2809. Robert Southey to John Rickman, 9 June  *
My dear R.
Thank you for your figures, – which I had before seen in the Panorama,  – the most sensible of all our periodical publications, if books are to be estimated by the useful matter which they contain. It is not heathen Greek to me, – tho as remote as possible from all my own pursuits. Doubtless a number of curious results would arise from due consideration of this laborious summary, I could find many questions to propound therein. The net product per family in Bedford is given at 30 £, in Hereford at 40 £ – the agricultural population in both counties because at an exact proportion. I should have expected from the state of agriculture in the two counties to have found the advantage on the side of Bedford at least or pa as 4 : 3 – instead of the difference lying the other way. Is there any roguery in the returns of the rental which may account for this?
These agricultural rioters are begotten by the opposition  – there is less danger from them than from manufacturing mobs, – large towns being favourable for ground for rioting when good mob tactics may defy any military force, but they show that the newspapers & the malcontent politics have infected the agricultural population also, & this is no light evil, inasmuch as the wrong persons are hanged for it. One of my remedies is to make transportation the punishment for seditious libel, – MessrsHunt Hazlitt & Co would make worthy colonists at Botany Bay  , & the Morning Chronicle be published at Port Jackson  with great advantage to the inhabitants of that growing state, – & the good people of England.
Remember – we look to see you & Mrs R this year. I bespoke a brace of Beguine dolls  one for myself – & one for little Ann  as your representative, – they are arrived here, & Ann must come for hers – which is nearly as big as herself. – My books are come at the same time, & I can make out for you as much of the history of the Beguines as is known whenever you want it.  They claim their descent from a S Begga, wife of the first Pepin.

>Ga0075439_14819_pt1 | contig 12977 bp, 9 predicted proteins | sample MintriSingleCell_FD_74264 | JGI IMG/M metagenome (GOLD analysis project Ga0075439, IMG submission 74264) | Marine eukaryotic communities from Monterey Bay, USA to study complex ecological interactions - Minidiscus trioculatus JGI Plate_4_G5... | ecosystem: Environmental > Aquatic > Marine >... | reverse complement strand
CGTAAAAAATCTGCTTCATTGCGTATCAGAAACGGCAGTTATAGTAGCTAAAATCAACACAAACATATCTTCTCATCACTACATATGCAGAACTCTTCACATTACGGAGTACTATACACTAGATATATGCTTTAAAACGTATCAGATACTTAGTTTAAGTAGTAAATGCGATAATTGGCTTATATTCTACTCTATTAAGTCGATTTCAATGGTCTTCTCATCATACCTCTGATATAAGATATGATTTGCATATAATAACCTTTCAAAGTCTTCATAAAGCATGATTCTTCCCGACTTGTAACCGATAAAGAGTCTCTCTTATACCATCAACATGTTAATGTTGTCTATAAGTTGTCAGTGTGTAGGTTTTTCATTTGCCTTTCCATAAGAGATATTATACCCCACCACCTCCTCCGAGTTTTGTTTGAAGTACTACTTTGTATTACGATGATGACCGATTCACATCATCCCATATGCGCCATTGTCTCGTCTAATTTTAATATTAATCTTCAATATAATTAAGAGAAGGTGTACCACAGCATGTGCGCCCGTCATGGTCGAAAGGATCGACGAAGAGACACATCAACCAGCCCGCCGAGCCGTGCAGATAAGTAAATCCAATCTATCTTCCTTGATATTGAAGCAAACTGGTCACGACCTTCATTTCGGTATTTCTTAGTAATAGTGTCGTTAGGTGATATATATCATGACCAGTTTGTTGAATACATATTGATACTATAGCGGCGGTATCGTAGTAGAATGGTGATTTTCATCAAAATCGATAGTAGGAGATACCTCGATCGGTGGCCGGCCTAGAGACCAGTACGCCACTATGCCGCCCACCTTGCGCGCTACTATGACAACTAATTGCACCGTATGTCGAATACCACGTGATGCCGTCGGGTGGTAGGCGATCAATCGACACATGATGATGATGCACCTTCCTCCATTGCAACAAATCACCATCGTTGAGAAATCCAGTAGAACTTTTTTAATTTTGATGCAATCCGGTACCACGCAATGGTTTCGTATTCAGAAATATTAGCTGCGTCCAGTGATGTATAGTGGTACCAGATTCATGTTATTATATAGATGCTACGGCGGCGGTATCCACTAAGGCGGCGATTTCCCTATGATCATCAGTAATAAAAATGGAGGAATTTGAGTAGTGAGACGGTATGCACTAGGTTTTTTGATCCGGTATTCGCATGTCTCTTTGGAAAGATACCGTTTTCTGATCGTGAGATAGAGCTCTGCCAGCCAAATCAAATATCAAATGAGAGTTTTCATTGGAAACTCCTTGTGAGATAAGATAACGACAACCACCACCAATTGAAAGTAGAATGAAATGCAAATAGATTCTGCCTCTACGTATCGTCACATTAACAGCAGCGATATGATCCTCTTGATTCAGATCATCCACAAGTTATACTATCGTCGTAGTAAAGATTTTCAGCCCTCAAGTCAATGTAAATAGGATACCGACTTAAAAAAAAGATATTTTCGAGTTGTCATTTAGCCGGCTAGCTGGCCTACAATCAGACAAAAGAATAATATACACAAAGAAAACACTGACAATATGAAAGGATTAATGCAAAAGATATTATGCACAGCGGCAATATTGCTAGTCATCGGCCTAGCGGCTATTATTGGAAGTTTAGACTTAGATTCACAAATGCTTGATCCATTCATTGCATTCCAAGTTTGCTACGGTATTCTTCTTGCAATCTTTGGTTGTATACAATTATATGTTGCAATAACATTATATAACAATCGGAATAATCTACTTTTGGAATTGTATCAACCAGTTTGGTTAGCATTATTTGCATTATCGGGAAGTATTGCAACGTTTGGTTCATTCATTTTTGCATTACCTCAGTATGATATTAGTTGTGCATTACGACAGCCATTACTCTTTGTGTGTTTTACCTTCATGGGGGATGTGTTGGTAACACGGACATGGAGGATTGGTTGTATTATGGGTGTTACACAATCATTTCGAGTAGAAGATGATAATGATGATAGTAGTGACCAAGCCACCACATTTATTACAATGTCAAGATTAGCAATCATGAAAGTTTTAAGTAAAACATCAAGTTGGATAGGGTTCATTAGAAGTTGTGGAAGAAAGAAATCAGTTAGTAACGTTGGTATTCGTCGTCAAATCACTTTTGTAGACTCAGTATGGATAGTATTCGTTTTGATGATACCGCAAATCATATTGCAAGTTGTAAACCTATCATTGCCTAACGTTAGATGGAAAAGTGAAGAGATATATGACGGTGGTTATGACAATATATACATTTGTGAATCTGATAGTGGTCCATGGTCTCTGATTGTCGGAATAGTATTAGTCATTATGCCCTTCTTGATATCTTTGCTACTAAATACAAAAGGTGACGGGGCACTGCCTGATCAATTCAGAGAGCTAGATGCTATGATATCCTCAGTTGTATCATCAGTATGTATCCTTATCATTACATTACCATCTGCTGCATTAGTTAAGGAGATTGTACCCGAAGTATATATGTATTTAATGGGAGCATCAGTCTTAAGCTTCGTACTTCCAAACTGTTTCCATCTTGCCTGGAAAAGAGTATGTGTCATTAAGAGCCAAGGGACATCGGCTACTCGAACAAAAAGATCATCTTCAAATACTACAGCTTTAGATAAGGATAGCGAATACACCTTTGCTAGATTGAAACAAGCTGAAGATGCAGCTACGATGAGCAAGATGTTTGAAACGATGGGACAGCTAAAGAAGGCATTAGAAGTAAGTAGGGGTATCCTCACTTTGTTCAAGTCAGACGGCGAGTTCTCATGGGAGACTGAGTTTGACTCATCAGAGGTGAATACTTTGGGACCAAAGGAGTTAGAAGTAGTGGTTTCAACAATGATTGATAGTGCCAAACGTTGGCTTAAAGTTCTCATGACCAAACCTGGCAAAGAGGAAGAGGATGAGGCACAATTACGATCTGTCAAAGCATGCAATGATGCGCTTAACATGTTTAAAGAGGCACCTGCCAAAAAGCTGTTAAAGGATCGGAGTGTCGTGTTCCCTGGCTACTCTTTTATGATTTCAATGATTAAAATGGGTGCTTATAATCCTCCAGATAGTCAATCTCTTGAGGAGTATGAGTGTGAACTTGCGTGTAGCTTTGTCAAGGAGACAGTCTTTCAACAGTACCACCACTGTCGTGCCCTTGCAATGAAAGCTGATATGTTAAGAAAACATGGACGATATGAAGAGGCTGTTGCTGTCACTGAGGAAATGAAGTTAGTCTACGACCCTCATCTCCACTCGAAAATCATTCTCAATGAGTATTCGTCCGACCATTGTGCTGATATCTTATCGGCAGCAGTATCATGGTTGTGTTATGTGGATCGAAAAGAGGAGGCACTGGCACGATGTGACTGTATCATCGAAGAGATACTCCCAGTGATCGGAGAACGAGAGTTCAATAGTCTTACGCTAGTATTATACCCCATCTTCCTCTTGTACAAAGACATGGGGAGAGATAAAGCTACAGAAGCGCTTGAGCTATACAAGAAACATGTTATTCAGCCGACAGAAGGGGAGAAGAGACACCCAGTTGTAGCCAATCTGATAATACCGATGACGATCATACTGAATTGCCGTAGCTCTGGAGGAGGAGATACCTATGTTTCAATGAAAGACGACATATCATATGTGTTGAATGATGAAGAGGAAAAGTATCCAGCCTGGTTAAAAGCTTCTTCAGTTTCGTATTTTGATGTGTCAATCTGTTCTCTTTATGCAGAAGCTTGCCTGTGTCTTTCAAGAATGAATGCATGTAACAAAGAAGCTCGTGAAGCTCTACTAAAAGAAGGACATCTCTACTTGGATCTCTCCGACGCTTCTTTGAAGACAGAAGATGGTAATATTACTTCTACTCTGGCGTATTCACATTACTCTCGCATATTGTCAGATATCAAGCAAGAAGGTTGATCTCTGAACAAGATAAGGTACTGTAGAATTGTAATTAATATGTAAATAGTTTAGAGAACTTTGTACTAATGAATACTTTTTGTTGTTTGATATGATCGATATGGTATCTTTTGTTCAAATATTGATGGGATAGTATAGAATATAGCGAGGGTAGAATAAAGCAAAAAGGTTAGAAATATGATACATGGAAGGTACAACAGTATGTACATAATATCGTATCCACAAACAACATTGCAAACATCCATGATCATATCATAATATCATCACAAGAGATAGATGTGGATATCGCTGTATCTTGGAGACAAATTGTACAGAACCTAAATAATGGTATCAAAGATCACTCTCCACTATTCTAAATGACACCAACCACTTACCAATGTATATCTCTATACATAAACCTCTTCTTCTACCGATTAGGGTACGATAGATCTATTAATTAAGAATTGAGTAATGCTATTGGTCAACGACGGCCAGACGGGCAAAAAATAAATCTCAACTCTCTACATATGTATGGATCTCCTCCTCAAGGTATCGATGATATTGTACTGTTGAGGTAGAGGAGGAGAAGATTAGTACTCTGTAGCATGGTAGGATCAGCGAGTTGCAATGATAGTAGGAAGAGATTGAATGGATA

I wish some person would take occasion of the Elgin marble money  to observe that a little generosity on the part of government is due to literature as well as art, – & that it di is disgraceful to any civilized country to impose a heavy tax upon the importation of books. The tax upon bound book is 15/d – per pound weight, – 6d upon the unbound. Now all old books are bound, & when I get my Acta Sanctorum 52 bulky folios,  the duty upon them will be between 30 & 40 £. I petitiond the treasury to let them pass – but my request xx was inadmissible. No luxury of any kind is taxed in as equal proportion.
God bless you
 ‘Comparative View of the Area, Fertility and Agricultural Population, of Several Counties of England and Wales’, The Literary Panorama and National Register, 7(June 1816), 447–448. Southey had subscribed to this publication since 1809 – it was no. 1734 in the sale catalogue of his library. BACK
 In Quarterly Review, 17 (April 1817), 1–39, Southey reviewed the book sent him by Captain James Burney, A Chronological History of the Voyages and Discoveries in the South Sea or Pacific Ocean; Illustrated with Charts and Plates (1816). If he also wrote to Burney thanking him for the gift and sending in return one of his own publications, the letter is lost. BACK
 Southey had bought a large number of books on his trip to the Low Countries in 1815, including Acta Sanctorum, 6 vols (Brussels, 1783–1794), a compendium of hagiographies. It became no. 152 in the sale catalogue of Southey’s library. BACK
 Saint Begga (615–693) was the daughter of Pepin of Landen (c. 580–640), Mayor of the Palace of Austrasia. Her life was detailed in Acta Sanctorum, 6 vols (Brussels, 1783–1794), V, pp. 70–125. BACK
 In 1816 parliament voted £35,000 in payment to Thomas Bruce, 7th Earl of Elgin and 11th Earl of Kincardine (1766–1841; DNB) for the Parthenon marbles he had removed from Athens in 1801–1812. BACK